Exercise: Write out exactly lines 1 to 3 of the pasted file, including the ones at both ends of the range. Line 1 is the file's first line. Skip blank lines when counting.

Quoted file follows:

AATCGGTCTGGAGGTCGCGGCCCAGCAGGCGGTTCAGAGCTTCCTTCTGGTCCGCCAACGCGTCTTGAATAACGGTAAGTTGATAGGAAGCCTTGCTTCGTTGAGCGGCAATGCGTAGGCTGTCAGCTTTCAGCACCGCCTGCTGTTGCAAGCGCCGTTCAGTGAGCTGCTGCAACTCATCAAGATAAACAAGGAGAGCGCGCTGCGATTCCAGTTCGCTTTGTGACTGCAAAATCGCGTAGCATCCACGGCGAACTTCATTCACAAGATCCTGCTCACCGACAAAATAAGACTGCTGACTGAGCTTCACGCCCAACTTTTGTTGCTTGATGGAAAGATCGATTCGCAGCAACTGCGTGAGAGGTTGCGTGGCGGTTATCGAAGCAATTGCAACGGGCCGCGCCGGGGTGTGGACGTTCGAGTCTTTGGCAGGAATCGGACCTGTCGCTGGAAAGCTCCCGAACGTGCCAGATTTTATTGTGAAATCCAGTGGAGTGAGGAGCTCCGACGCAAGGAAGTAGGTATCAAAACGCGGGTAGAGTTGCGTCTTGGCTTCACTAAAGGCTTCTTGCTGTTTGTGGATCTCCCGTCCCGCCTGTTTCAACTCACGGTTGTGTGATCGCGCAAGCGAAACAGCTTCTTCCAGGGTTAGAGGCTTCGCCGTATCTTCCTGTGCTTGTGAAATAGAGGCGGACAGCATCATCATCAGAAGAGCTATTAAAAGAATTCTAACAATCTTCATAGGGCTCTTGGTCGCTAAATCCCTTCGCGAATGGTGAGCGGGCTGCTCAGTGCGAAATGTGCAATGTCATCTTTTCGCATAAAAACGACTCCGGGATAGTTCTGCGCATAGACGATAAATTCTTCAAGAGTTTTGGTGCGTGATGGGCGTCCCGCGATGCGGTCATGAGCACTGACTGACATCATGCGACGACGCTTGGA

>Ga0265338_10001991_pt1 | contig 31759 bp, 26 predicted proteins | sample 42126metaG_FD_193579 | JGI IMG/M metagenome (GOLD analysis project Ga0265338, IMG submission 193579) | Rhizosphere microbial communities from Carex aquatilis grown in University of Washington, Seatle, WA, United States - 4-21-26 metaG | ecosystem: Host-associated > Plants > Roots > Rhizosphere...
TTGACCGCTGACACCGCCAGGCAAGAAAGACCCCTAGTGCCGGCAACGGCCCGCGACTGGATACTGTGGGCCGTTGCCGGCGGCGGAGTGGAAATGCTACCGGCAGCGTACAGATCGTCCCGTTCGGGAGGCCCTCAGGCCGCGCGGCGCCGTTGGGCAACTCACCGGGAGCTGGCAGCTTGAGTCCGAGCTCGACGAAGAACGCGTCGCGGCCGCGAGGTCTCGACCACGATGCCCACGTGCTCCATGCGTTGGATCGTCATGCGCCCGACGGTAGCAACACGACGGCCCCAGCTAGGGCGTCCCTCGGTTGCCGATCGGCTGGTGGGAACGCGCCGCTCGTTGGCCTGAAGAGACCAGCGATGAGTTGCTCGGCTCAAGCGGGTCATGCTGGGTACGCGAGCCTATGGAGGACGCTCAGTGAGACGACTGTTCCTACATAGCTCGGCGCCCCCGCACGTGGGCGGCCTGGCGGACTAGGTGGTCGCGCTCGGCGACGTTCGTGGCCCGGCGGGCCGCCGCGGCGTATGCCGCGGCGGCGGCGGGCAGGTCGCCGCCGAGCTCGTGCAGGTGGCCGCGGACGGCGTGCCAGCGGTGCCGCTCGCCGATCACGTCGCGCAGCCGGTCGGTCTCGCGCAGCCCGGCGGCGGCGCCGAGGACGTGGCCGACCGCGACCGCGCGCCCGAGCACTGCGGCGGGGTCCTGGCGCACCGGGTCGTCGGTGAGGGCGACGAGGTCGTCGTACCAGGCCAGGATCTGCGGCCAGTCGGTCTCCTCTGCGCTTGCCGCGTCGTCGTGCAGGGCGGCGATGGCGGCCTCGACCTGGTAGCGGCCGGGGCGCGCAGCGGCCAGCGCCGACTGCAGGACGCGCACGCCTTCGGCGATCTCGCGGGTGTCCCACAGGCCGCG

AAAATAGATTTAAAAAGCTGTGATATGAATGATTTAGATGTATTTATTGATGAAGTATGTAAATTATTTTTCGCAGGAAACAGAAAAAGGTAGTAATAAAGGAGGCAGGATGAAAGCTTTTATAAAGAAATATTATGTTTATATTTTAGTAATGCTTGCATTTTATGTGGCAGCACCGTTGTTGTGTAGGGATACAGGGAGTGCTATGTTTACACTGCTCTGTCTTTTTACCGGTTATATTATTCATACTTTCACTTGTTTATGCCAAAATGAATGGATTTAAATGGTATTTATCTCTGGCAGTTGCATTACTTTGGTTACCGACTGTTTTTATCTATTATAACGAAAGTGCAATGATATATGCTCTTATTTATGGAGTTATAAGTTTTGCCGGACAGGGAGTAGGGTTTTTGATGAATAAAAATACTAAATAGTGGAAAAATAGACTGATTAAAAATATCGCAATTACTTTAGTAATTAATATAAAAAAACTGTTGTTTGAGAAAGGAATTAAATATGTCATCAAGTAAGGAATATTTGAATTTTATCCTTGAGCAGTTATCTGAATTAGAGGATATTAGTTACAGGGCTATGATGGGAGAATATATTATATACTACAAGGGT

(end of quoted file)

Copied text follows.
AATCGGTCTGGAGGTCGCGGCCCAGCAGGCGGTTCAGAGCTTCCTTCTGGTCCGCCAACGCGTCTTGAATAACGGTAAGTTGATAGGAAGCCTTGCTTCGTTGAGCGGCAATGCGTAGGCTGTCAGCTTTCAGCACCGCCTGCTGTTGCAAGCGCCGTTCAGTGAGCTGCTGCAACTCATCAAGATAAACAAGGAGAGCGCGCTGCGATTCCAGTTCGCTTTGTGACTGCAAAATCGCGTAGCATCCACGGCGAACTTCATTCACAAGATCCTGCTCACCGACAAAATAAGACTGCTGACTGAGCTTCACGCCCAACTTTTGTTGCTTGATGGAAAGATCGATTCGCAGCAACTGCGTGAGAGGTTGCGTGGCGGTTATCGAAGCAATTGCAACGGGCCGCGCCGGGGTGTGGACGTTCGAGTCTTTGGCAGGAATCGGACCTGTCGCTGGAAAGCTCCCGAACGTGCCAGATTTTATTGTGAAATCCAGTGGAGTGAGGAGCTCCGACGCAAGGAAGTAGGTATCAAAACGCGGGTAGAGTTGCGTCTTGGCTTCACTAAAGGCTTCTTGCTGTTTGTGGATCTCCCGTCCCGCCTGTTTCAACTCACGGTTGTGTGATCGCGCAAGCGAAACAGCTTCTTCCAGGGTTAGAGGCTTCGCCGTATCTTCCTGTGCTTGTGAAATAGAGGCGGACAGCATCATCATCAGAAGAGCTATTAAAAGAATTCTAACAATCTTCATAGGGCTCTTGGTCGCTAAATCCCTTCGCGAATGGTGAGCGGGCTGCTCAGTGCGAAATGTGCAATGTCATCTTTTCGCATAAAAACGACTCCGGGATAGTTCTGCGCATAGACGATAAATTCTTCAAGAGTTTTGGTGCGTGATGGGCGTCCCGCGATGCGGTCATGAGCACTGACTGACATCATGCGACGACGCTTGGA

>Ga0265338_10001991_pt1 | contig 31759 bp, 26 predicted proteins | sample 42126metaG_FD_193579 | JGI IMG/M metagenome (GOLD analysis project Ga0265338, IMG submission 193579) | Rhizosphere microbial communities from Carex aquatilis grown in University of Washington, Seatle, WA, United States - 4-21-26 metaG | ecosystem: Host-associated > Plants > Roots > Rhizosphere...
TTGACCGCTGACACCGCCAGGCAAGAAAGACCCCTAGTGCCGGCAACGGCCCGCGACTGGATACTGTGGGCCGTTGCCGGCGGCGGAGTGGAAATGCTACCGGCAGCGTACAGATCGTCCCGTTCGGGAGGCCCTCAGGCCGCGCGGCGCCGTTGGGCAACTCACCGGGAGCTGGCAGCTTGAGTCCGAGCTCGACGAAGAACGCGTCGCGGCCGCGAGGTCTCGACCACGATGCCCACGTGCTCCATGCGTTGGATCGTCATGCGCCCGACGGTAGCAACACGACGGCCCCAGCTAGGGCGTCCCTCGGTTGCCGATCGGCTGGTGGGAACGCGCCGCTCGTTGGCCTGAAGAGACCAGCGATGAGTTGCTCGGCTCAAGCGGGTCATGCTGGGTACGCGAGCCTATGGAGGACGCTCAGTGAGACGACTGTTCCTACATAGCTCGGCGCCCCCGCACGTGGGCGGCCTGGCGGACTAGGTGGTCGCGCTCGGCGACGTTCGTGGCCCGGCGGGCCGCCGCGGCGTATGCCGCGGCGGCGGCGGGCAGGTCGCCGCCGAGCTCGTGCAGGTGGCCGCGGACGGCGTGCCAGCGGTGCCGCTCGCCGATCACGTCGCGCAGCCGGTCGGTCTCGCGCAGCCCGGCGGCGGCGCCGAGGACGTGGCCGACCGCGACCGCGCGCCCGAGCACTGCGGCGGGGTCCTGGCGCACCGGGTCGTCGGTGAGGGCGACGAGGTCGTCGTACCAGGCCAGGATCTGCGGCCAGTCGGTCTCCTCTGCGCTTGCCGCGTCGTCGTGCAGGGCGGCGATGGCGGCCTCGACCTGGTAGCGGCCGGGGCGCGCAGCGGCCAGCGCCGACTGCAGGACGCGCACGCCTTCGGCGATCTCGCGGGTGTCCCACAGGCCGCG